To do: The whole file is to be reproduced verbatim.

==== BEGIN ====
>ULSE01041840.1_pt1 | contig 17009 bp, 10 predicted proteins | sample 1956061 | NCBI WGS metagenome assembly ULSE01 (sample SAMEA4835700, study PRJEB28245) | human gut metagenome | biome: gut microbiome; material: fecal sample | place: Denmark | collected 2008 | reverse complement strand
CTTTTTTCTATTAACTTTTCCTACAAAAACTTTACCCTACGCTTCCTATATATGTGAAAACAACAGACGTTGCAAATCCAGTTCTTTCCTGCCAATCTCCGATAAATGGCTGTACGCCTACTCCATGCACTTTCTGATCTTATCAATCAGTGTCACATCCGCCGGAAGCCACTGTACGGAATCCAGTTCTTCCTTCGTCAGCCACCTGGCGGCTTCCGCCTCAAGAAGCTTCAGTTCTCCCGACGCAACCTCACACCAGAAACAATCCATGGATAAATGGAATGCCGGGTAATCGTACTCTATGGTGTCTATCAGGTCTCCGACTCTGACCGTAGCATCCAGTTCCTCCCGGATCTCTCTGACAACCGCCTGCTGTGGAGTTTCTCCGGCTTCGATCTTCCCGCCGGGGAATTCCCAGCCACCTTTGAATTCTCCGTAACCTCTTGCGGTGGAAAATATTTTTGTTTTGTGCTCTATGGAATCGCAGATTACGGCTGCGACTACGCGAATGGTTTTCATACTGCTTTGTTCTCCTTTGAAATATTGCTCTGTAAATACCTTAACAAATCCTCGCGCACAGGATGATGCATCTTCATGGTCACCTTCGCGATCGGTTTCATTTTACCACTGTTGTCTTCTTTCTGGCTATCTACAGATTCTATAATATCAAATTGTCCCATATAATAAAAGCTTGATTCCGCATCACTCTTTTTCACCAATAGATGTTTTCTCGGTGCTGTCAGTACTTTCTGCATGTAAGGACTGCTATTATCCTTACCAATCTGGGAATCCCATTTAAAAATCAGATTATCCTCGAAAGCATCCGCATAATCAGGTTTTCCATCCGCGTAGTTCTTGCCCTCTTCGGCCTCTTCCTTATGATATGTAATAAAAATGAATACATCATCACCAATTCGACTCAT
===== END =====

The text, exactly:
>ULSE01041840.1_pt1 | contig 17009 bp, 10 predicted proteins | sample 1956061 | NCBI WGS metagenome assembly ULSE01 (sample SAMEA4835700, study PRJEB28245) | human gut metagenome | biome: gut microbiome; material: fecal sample | place: Denmark | collected 2008 | reverse complement strand
CTTTTTTCTATTAACTTTTCCTACAAAAACTTTACCCTACGCTTCCTATATATGTGAAAACAACAGACGTTGCAAATCCAGTTCTTTCCTGCCAATCTCCGATAAATGGCTGTACGCCTACTCCATGCACTTTCTGATCTTATCAATCAGTGTCACATCCGCCGGAAGCCACTGTACGGAATCCAGTTCTTCCTTCGTCAGCCACCTGGCGGCTTCCGCCTCAAGAAGCTTCAGTTCTCCCGACGCAACCTCACACCAGAAACAATCCATGGATAAATGGAATGCCGGGTAATCGTACTCTATGGTGTCTATCAGGTCTCCGACTCTGACCGTAGCATCCAGTTCCTCCCGGATCTCTCTGACAACCGCCTGCTGTGGAGTTTCTCCGGCTTCGATCTTCCCGCCGGGGAATTCCCAGCCACCTTTGAATTCTCCGTAACCTCTTGCGGTGGAAAATATTTTTGTTTTGTGCTCTATGGAATCGCAGATTACGGCTGCGACTACGCGAATGGTTTTCATACTGCTTTGTTCTCCTTTGAAATATTGCTCTGTAAATACCTTAACAAATCCTCGCGCACAGGATGATGCATCTTCATGGTCACCTTCGCGATCGGTTTCATTTTACCACTGTTGTCTTCTTTCTGGCTATCTACAGATTCTATAATATCAAATTGTCCCATATAATAAAAGCTTGATTCCGCATCACTCTTTTTCACCAATAGATGTTTTCTCGGTGCTGTCAGTACTTTCTGCATGTAAGGACTGCTATTATCCTTACCAATCTGGGAATCCCATTTAAAAATCAGATTATCCTCGAAAGCATCCGCATAATCAGGTTTTCCATCCGCGTAGTTCTTGCCCTCTTCGGCCTCTTCCTTATGATATGTAATAAAAATGAATACATCATCACCAATTCGACTCAT